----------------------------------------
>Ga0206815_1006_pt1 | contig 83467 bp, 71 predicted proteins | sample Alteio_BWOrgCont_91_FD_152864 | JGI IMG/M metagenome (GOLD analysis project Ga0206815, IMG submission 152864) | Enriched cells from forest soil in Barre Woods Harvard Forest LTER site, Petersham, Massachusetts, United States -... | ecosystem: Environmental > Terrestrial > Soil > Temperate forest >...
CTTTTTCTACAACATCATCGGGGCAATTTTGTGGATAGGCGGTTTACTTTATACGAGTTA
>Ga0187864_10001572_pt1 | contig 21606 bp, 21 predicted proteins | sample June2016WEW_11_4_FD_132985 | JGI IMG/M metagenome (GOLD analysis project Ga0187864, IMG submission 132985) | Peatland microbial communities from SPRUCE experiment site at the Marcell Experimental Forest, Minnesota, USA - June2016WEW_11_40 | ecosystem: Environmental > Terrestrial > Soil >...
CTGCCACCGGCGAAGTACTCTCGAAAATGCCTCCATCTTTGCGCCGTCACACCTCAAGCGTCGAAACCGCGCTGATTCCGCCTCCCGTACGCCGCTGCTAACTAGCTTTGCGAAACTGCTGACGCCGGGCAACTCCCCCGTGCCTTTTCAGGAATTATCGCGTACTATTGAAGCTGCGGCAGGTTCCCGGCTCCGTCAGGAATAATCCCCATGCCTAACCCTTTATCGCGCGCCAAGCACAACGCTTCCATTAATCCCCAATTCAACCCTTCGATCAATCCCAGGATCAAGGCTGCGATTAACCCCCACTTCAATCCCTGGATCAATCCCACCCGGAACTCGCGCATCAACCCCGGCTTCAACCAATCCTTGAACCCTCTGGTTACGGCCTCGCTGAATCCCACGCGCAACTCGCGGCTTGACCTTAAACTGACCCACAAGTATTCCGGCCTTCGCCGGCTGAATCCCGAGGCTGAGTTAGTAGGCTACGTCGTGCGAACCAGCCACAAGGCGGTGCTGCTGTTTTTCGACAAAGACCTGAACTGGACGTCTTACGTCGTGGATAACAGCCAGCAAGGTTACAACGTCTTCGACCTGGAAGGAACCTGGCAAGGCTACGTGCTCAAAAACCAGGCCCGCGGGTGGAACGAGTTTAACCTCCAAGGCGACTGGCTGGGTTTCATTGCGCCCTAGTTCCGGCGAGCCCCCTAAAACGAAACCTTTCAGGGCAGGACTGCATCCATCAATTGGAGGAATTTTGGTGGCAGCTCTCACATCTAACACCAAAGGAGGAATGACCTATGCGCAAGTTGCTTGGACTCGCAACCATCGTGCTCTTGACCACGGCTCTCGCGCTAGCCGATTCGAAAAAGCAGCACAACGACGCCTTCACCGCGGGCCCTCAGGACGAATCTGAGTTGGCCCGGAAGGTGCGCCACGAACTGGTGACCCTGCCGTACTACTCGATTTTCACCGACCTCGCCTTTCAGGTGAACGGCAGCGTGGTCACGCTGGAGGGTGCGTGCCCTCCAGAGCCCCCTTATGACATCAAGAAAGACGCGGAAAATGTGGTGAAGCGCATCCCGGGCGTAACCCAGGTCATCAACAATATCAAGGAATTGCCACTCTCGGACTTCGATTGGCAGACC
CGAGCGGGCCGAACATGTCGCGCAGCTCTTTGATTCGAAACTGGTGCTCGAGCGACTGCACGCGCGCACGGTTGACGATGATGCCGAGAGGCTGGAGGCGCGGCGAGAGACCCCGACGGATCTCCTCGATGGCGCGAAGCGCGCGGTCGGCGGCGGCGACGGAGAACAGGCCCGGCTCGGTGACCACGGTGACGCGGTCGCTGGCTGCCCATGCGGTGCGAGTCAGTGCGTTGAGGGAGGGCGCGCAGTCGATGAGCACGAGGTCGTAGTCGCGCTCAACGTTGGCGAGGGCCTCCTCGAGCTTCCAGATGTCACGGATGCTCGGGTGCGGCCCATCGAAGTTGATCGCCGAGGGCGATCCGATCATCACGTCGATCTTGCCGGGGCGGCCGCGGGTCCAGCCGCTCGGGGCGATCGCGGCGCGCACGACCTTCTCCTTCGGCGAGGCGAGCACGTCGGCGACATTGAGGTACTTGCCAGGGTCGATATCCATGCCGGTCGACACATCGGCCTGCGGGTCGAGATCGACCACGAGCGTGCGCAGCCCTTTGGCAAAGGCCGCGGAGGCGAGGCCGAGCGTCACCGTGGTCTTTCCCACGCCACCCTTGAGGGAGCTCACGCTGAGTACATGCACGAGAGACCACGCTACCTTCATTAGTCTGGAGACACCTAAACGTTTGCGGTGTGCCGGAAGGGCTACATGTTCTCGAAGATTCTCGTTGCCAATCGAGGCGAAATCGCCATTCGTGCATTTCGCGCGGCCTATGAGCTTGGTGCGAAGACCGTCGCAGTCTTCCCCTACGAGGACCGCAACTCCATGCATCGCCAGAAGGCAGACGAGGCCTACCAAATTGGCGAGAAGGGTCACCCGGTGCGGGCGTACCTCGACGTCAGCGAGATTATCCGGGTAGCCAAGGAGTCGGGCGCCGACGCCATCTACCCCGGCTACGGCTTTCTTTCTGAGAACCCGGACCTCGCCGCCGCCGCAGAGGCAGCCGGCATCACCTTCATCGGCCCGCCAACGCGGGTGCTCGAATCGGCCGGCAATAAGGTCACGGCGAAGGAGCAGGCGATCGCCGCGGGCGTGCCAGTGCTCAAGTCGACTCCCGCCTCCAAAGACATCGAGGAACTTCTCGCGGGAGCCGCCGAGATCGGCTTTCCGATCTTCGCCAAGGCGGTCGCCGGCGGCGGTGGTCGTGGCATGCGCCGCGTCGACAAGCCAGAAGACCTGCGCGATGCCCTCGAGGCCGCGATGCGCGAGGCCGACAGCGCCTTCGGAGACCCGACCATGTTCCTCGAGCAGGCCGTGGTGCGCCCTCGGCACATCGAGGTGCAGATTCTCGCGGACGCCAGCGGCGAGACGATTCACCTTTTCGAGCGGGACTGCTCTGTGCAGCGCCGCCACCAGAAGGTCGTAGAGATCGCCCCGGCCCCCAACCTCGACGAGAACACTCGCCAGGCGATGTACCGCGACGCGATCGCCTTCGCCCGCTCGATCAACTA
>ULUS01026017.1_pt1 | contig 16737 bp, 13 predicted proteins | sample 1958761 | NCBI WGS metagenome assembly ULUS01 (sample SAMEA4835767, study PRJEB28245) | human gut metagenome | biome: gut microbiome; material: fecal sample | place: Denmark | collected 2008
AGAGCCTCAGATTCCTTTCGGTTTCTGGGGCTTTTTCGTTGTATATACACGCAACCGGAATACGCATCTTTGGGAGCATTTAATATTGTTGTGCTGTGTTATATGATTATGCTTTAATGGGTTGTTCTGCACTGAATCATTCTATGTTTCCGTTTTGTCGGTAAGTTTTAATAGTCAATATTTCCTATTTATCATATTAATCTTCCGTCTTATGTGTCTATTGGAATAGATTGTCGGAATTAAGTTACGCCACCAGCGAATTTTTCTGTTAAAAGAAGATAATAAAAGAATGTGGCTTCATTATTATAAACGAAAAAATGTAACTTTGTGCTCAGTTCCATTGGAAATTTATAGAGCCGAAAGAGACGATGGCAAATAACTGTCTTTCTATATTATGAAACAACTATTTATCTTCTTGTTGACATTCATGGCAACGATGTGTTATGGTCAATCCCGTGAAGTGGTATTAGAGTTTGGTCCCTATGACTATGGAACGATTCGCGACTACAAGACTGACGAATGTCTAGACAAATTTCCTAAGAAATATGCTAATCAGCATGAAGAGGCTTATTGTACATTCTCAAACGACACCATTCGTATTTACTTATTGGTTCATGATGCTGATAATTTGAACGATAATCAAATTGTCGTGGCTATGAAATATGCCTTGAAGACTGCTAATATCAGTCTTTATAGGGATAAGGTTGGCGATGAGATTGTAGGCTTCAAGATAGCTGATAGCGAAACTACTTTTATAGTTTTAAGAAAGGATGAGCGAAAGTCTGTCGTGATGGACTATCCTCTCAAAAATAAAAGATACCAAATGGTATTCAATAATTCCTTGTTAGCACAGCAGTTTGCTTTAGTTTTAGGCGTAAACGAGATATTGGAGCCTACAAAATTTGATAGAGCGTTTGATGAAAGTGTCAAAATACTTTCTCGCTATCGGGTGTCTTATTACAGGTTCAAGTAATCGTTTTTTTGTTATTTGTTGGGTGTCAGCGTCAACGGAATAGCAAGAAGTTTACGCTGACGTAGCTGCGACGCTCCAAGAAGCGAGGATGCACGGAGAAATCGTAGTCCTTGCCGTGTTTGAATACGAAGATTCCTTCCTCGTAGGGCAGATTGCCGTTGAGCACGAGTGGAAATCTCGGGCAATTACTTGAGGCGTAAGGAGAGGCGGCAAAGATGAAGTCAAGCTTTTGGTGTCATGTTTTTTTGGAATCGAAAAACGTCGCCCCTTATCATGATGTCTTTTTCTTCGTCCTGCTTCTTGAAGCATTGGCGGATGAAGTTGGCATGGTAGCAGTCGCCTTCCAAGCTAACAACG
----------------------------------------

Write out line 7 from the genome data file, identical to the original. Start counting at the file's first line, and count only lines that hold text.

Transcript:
AGAGCCTCAGATTCCTTTCGGTTTCTGGGGCTTTTTCGTTGTATATACACGCAACCGGAATACGCATCTTTGGGAGCATTTAATATTGTTGTGCTGTGTTATATGATTATGCTTTAATGGGTTGTTCTGCACTGAATCATTCTATGTTTCCGTTTTGTCGGTAAGTTTTAATAGTCAATATTTCCTATTTATCATATTAATCTTCCGTCTTATGTGTCTATTGGAATAGATTGTCGGAATTAAGTTACGCCACCAGCGAATTTTTCTGTTAAAAGAAGATAATAAAAGAATGTGGCTTCATTATTATAAACGAAAAAATGTAACTTTGTGCTCAGTTCCATTGGAAATTTATAGAGCCGAAAGAGACGATGGCAAATAACTGTCTTTCTATATTATGAAACAACTATTTATCTTCTTGTTGACATTCATGGCAACGATGTGTTATGGTCAATCCCGTGAAGTGGTATTAGAGTTTGGTCCCTATGACTATGGAACGATTCGCGACTACAAGACTGACGAATGTCTAGACAAATTTCCTAAGAAATATGCTAATCAGCATGAAGAGGCTTATTGTACATTCTCAAACGACACCATTCGTATTTACTTATTGGTTCATGATGCTGATAATTTGAACGATAATCAAATTGTCGTGGCTATGAAATATGCCTTGAAGACTGCTAATATCAGTCTTTATAGGGATAAGGTTGGCGATGAGATTGTAGGCTTCAAGATAGCTGATAGCGAAACTACTTTTATAGTTTTAAGAAAGGATGAGCGAAAGTCTGTCGTGATGGACTATCCTCTCAAAAATAAAAGATACCAAATGGTATTCAATAATTCCTTGTTAGCACAGCAGTTTGCTTTAGTTTTAGGCGTAAACGAGATATTGGAGCCTACAAAATTTGATAGAGCGTTTGATGAAAGTGTCAAAATACTTTCTCGCTATCGGGTGTCTTATTACAGGTTCAAGTAATCGTTTTTTTGTTATTTGTTGGGTGTCAGCGTCAACGGAATAGCAAGAAGTTTACGCTGACGTAGCTGCGACGCTCCAAGAAGCGAGGATGCACGGAGAAATCGTAGTCCTTGCCGTGTTTGAATACGAAGATTCCTTCCTCGTAGGGCAGATTGCCGTTGAGCACGAGTGGAAATCTCGGGCAATTACTTGAGGCGTAAGGAGAGGCGGCAAAGATGAAGTCAAGCTTTTGGTGTCATGTTTTTTTGGAATCGAAAAACGTCGCCCCTTATCATGATGTCTTTTTCTTCGTCCTGCTTCTTGAAGCATTGGCGGATGAAGTTGGCATGGTAGCAGTCGCCTTCCAAGCTAACAACG